8 suspects released in match-fixing case as law set to change
ISTANBUL- Hürriyet Daily News
Beşiktaş’s caretaker coach Carlos Carvalhal of Portugal (R) poses next to a life-sized model of Tayfur Havutçu. AA photoBeşiktaş coach Tayfur Havutçu and seven other suspects were released from prison pending charges in the match-fixing case yesterday as President Abdullah Gül signaled he would approve a controversial law reducing jail sentences for match fixers.
An Istanbul court ruled in favor of the release of Havutçu along with Beşiktaş officials Serdal Adalı and Ahmet Ateş, Istanbul BB players İbrahim Akın and İskender Alın, Sivasspor goalkeeper Korcan Çelikay, former Diyarbakırspor chairman Abdurrahman Yakut and former Eskişehirspor footballer Ümit Karan upon their lawyers’ appeal in the wake of the looming changes to the match-fixing law.
The amendments suggest a maximum of three years instead of the initial 12 years for officials and players convicted of match fixing.
They have been in Istanbul’s Metris Prison since early July. There are now 23 officials and coaches jailed pending trial. The first hearing for the landmark case is set for Feb. 14.
The court also ruled for the ending of a cautionary ban of the suspects during the continuation of the charges.
Havutçu, Akın, Alın and Çelikay are now cleared to serve their clubs, along with Galatasaray’s Sercan Yıldırım, Fenerbahçe’s Sezer Öztürk, Gençlerbirliği’s Serdar Kulbilge and Mahmut Boz and Bursaspor’s Gökçek Vederson, Eyüpspor’s Murat Şahin, former Karabükspor striker Emmanuel Emenike and coaches Hikmet Karaman and Levent Eriş, who were all listed as suspects in the match-fixing indictment.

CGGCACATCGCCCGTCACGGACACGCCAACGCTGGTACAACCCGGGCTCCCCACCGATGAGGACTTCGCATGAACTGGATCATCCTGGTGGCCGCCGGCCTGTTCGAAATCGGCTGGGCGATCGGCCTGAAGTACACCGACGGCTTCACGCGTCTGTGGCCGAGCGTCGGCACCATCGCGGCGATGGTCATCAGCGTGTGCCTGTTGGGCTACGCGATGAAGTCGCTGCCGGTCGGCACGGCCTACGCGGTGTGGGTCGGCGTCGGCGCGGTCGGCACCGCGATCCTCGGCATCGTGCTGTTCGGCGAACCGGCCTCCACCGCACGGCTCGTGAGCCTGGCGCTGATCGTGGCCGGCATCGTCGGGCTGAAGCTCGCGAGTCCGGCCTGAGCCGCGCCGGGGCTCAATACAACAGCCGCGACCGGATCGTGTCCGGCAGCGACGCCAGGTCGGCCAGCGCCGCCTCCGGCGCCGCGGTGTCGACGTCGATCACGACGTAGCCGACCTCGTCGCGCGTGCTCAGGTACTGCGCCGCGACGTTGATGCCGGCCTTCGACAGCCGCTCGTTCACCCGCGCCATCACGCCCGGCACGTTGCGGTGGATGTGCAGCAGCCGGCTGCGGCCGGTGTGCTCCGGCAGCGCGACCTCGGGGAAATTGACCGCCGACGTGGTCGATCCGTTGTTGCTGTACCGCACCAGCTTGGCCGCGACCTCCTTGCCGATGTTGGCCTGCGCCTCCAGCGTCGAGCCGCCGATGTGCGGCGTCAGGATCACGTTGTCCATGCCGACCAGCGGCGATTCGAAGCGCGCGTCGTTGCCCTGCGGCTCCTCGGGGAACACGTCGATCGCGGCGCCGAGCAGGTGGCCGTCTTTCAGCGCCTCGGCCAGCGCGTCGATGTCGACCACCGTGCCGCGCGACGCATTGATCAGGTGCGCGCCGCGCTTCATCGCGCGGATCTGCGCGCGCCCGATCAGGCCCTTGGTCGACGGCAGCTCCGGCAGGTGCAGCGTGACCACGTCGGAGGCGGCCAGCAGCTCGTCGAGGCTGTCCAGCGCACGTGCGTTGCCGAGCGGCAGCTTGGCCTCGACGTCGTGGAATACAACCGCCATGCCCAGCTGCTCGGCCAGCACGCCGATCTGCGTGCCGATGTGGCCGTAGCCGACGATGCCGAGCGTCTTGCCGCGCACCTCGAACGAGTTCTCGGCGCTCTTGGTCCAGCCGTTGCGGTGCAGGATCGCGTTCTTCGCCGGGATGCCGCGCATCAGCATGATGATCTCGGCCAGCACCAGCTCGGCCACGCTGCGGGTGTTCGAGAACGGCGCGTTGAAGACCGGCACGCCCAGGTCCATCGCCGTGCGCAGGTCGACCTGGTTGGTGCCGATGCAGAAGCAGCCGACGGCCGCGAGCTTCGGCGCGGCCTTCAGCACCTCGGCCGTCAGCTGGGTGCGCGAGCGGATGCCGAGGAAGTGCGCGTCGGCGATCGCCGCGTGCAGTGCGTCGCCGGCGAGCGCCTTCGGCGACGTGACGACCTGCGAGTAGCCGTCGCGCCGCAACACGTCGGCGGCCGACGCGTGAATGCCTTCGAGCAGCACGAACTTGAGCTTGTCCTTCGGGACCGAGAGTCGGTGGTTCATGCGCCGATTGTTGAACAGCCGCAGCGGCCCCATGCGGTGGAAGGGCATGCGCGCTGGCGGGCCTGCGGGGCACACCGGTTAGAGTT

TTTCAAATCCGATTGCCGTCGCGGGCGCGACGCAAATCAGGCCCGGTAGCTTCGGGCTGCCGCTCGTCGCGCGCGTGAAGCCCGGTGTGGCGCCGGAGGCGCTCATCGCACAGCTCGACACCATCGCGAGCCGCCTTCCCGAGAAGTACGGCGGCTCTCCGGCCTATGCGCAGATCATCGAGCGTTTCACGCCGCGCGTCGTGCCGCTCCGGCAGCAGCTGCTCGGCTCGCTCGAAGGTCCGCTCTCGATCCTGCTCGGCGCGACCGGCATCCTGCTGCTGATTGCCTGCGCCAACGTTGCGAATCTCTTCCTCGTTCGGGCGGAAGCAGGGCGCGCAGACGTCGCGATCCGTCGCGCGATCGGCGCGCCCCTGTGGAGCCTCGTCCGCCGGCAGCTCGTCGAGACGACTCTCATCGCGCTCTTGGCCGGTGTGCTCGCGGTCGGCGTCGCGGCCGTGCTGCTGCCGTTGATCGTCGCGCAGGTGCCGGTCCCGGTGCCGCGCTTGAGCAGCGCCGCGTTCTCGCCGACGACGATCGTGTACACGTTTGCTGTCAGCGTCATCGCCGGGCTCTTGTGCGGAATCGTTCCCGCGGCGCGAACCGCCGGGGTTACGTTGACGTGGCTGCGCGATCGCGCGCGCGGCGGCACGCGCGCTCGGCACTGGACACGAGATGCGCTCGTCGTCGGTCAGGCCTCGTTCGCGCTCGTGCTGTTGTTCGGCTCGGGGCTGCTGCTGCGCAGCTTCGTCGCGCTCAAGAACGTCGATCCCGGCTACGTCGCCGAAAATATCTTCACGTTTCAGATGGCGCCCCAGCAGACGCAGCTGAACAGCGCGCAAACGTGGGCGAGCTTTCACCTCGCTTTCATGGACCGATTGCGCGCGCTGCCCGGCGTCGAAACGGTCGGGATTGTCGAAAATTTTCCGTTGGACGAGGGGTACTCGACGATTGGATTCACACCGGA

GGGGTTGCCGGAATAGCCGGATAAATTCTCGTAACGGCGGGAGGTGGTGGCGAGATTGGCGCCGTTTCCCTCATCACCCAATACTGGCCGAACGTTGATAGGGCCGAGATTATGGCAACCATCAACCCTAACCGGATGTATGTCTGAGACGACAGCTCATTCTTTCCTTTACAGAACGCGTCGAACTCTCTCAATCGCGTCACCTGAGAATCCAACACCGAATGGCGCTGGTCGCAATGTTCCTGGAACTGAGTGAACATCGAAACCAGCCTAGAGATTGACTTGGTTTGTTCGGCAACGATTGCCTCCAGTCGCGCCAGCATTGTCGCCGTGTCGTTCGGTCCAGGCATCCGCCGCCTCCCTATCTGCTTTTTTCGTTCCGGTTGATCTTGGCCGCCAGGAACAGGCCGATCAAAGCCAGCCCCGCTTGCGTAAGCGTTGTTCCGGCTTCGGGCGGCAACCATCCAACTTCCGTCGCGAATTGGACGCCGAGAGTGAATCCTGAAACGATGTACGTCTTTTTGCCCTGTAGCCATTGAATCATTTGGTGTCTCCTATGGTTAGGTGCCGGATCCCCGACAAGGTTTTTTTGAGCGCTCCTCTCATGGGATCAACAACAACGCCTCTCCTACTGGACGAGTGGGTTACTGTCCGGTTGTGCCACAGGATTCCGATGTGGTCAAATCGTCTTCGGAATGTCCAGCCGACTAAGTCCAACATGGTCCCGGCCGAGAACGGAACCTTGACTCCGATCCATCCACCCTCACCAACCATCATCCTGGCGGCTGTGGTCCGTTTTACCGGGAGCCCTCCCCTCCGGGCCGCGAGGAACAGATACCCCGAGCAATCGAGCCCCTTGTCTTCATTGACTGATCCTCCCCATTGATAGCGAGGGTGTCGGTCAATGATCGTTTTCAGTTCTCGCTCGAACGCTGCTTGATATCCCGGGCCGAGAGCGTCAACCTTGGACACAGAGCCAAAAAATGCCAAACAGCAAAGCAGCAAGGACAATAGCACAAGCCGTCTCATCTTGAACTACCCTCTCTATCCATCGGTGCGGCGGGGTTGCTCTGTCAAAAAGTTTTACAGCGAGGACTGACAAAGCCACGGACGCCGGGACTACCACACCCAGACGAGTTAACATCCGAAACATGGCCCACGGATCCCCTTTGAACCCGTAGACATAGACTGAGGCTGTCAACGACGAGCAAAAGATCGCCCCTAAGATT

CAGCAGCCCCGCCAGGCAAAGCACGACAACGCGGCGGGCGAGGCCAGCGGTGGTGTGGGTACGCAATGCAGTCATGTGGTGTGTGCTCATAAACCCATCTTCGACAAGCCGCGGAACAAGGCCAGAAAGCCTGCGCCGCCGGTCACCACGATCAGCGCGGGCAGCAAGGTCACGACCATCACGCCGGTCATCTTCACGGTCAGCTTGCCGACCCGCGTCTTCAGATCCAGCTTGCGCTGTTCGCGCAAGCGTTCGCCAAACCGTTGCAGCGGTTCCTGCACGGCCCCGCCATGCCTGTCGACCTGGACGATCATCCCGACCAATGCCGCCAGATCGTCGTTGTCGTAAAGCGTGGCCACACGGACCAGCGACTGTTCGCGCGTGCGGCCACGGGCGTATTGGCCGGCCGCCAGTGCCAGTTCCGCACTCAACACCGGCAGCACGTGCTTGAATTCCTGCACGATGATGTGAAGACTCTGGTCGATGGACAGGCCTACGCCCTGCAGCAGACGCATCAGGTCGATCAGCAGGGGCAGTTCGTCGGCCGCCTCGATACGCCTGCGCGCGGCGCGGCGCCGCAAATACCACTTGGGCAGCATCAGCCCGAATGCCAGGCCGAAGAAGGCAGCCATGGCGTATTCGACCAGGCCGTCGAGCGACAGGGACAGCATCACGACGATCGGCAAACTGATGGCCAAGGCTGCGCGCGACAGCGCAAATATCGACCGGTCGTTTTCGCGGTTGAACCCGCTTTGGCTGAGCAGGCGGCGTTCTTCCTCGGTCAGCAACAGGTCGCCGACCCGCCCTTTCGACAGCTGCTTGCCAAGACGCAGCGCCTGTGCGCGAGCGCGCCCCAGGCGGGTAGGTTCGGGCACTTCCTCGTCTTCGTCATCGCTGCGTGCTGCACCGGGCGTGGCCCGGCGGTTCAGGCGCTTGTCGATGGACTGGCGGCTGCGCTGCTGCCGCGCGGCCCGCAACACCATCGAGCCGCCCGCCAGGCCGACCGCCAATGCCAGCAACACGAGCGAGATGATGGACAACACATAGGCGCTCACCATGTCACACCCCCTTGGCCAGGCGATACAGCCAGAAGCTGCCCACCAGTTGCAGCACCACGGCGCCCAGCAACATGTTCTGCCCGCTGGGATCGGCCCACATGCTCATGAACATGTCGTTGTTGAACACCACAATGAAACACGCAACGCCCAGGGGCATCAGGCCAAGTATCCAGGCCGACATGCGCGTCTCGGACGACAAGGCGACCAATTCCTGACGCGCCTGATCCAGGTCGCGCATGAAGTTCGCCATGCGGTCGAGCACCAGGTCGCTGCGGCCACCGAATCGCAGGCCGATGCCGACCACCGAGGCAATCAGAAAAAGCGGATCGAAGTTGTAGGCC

Those players and coaches could not serve their team following the release of the indictment Dec. 10.
Havutçu will be able to take over Beşiktaş, who was being coached by caretaker Carlos Carvalhal.
Gül to approve changes
Earlier yesterday, Gül signaled he would approve amendments to the sports violence law, which initially paved the way for the match-fixing investigation, without sending it to the Constitutional Court. “It’s not a constitutional issue. It’s an issue concerning Parliament’s penal policy,” Gül said yesterday during a press conference with his Romanian counterpart Traian Basescu.
Gül used his presidential veto to strike down the same law earlier this month but must now approve the law if it is presented in its same form a second time; even so, he is entitled to refer it to the top court.
When he vetoed the law Dec. 2, Gül said “Parliament designates penal policy” and asked that the legislature review the law.
“But Parliament did not need to [alter the law] and determined its penal policy as such. It’s clear what my next step is according to the Constitution,” he said.
Gül’s veto, a rare move in his presidency, appeared to drive a wedge between himself and Parliament while also dividing deputies of the ruling party.
Parliament again approved the same law Dec. 10.